Cellular Priority Access Service

by LCDR Angie Abrahamson, TSP Program Office

This year, the National Communications System (NCS) willpetition the
Federal Communications Commission (FCC) to adopt rules forCellular
Priority Access Service (CPAS). During emergencies when cellularspectrum
is congested, CPAS will provide an authorized user who has anational
security or emergency preparedness (NS/EP) purpose access to thecellular
radio spectrum ahead of other cellular telephone users.

Disasters have shown that the mobility of cellular technologymakes cellular
telephones the communication vehicle of choice for emergencyresponders.
However, the recurring congestion of cellular radio channels thataccompanies
disasters has created a problem for rescue workers. This problemwas
highlighted during the recent tragedy in Oklahoma City on April19, 1995.
The first message the public heard from the city was “Stopusing your cellular
phones.” Cellular congestion was obstructing thecommunication efforts of
local disaster response teams. Similar congestion occurred indisasters such as
the World Trade Center bombing, the Loma Prieta earthquake, andHurricanes
Hugo and Andrew. Emergency relief personnel in these disasterscould have
benefited from a cellular priority access capability.

The National Security Telecommunications Advisory Committee(GNOSTIC)
identified the need for cellular priority access service andrecommended to
President Clinton that such a service be established for NS/EPusers.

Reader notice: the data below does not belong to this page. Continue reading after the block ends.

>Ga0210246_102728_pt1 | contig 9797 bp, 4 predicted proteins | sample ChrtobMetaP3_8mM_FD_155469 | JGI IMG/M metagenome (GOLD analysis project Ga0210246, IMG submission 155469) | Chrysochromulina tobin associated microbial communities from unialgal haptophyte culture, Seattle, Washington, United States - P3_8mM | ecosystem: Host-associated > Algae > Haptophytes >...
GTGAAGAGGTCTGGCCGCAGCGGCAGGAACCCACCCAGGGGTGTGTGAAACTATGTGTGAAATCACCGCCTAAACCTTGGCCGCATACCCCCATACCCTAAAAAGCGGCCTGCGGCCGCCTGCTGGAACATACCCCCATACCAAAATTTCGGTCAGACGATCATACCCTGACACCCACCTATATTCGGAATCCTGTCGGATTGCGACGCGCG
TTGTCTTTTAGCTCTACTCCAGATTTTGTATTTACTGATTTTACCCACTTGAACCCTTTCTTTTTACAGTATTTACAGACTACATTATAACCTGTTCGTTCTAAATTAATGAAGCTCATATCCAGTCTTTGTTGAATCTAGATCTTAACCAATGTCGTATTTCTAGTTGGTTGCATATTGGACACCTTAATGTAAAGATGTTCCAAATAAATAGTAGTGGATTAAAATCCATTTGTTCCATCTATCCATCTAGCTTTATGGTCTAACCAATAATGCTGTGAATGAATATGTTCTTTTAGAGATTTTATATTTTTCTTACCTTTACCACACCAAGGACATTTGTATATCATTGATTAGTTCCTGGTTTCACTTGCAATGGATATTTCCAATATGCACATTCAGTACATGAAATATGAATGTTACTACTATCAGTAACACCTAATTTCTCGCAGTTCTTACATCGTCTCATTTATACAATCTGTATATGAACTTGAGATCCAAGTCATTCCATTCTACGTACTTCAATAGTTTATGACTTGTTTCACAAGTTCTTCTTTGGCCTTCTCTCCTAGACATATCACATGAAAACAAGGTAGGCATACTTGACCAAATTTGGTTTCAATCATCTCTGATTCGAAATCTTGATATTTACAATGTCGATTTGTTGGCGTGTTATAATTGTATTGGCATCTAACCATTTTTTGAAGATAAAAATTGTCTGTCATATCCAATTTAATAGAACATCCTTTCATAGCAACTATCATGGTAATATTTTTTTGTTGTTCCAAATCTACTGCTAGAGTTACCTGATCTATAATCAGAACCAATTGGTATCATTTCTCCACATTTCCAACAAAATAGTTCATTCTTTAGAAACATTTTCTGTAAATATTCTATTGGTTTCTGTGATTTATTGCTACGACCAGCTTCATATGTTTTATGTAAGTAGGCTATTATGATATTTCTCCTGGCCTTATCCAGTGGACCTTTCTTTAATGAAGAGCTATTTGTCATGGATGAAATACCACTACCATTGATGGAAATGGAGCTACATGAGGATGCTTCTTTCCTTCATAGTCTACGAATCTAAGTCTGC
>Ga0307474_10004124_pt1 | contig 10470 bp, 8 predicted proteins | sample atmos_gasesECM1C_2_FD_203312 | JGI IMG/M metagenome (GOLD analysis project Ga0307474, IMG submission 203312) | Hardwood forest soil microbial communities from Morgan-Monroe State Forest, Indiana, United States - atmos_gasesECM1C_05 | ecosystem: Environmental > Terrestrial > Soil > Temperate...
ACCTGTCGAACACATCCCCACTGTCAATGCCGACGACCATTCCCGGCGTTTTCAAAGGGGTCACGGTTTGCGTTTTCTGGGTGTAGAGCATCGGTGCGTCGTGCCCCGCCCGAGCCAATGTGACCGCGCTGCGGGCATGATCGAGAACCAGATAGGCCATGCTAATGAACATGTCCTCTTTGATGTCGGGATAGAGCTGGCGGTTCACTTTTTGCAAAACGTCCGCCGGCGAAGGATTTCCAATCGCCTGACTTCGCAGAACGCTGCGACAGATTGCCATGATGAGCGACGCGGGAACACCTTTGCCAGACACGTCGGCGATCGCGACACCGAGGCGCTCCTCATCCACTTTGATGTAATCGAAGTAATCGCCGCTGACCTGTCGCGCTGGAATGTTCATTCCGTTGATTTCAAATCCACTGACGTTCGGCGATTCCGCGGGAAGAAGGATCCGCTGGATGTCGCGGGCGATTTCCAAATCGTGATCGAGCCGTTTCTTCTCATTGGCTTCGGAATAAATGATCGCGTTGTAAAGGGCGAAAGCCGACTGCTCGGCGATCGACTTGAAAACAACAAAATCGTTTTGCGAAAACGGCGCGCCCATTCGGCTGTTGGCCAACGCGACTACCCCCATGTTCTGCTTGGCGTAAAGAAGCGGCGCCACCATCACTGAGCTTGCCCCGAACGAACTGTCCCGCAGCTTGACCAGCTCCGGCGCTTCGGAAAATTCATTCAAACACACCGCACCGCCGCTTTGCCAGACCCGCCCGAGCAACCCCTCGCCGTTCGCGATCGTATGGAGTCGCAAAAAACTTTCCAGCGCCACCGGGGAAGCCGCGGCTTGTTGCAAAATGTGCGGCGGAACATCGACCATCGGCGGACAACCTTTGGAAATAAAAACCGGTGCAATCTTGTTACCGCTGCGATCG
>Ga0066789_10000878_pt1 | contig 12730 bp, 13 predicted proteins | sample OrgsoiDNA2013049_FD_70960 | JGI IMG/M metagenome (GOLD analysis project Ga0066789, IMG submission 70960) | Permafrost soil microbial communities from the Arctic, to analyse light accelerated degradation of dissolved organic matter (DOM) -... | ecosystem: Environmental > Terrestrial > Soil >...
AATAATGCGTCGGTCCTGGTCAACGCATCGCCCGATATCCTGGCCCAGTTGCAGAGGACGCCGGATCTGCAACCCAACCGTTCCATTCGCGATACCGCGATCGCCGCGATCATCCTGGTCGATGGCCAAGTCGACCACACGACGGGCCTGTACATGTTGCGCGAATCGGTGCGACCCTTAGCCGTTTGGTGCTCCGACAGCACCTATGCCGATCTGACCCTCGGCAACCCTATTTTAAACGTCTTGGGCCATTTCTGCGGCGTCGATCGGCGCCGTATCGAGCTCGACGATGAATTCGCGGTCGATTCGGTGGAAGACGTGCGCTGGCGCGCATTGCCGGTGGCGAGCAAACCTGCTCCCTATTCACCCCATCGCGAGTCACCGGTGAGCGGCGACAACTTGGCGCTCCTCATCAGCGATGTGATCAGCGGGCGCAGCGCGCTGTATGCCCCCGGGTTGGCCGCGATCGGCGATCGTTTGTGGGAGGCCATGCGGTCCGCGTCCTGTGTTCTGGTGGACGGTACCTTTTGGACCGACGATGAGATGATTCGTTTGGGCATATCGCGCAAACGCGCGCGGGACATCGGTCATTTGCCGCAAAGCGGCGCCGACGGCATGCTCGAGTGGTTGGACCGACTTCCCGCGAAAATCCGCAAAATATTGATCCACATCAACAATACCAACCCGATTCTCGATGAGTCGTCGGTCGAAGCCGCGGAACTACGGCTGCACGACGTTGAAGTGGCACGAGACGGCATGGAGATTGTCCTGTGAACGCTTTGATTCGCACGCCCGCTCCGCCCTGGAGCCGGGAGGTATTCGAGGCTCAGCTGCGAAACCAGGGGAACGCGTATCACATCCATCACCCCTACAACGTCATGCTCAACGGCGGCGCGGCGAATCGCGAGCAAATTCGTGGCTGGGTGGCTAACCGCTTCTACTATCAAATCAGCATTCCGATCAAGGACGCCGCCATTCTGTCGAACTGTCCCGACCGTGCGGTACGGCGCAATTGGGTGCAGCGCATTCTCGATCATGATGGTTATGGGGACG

President Clinton concurred with the recommendation and, onJanuary 11,
1995, directed NCS to help implement CPAS. Since that time,representatives
from Federal and State government, the cellular industry and thenation’s
emergency responder associations have held a series of meetingsto develop
policies, rules and technical parameters for cellular priorityaccess service.
Representatives from the following organizations participated inthose
meetings: NSTAC’s Wireless Services Task Force, the National
Communications System, equipment manufacturers, cellular serviceproviders,
the Telecommunications Industry Association’s TR45 Committee, theCellular
Telecommunications Industry Association, National EmergencyNumber
Association, Association of Public Safety CommunicationsOfficers, National
Association of State Telecommunications Directors, NationalEmergency
Managers Association, American Red Cross, Oregon State Police,Virginia
Emergency Services, and representatives from California, Marylandand

The proposed rules for CPAS provide a description of the service;define the
responsibilities of the FCC, State and Federal authorizingagents, CPAS
Administration Office, service users and service providers; andprovide the
qualification criteria for CPAS authorization.

CPAS would require no special activation and would be availableat all times
on authorized instruments in equipped markets. It is not proposedthat the
provision of cellular priority access be made mandatory, onlythat service
providers which elect to provide the service do so under theprovisions of the
CPAS rules. To invoke the service, an authorized user would diala feature
code, such as “*XX.” The precise code has not beenselected, but would be a
universal code. The CPAS user would not preempt connected calls,but be
placed at the top of the queue awaiting the next availablechannel.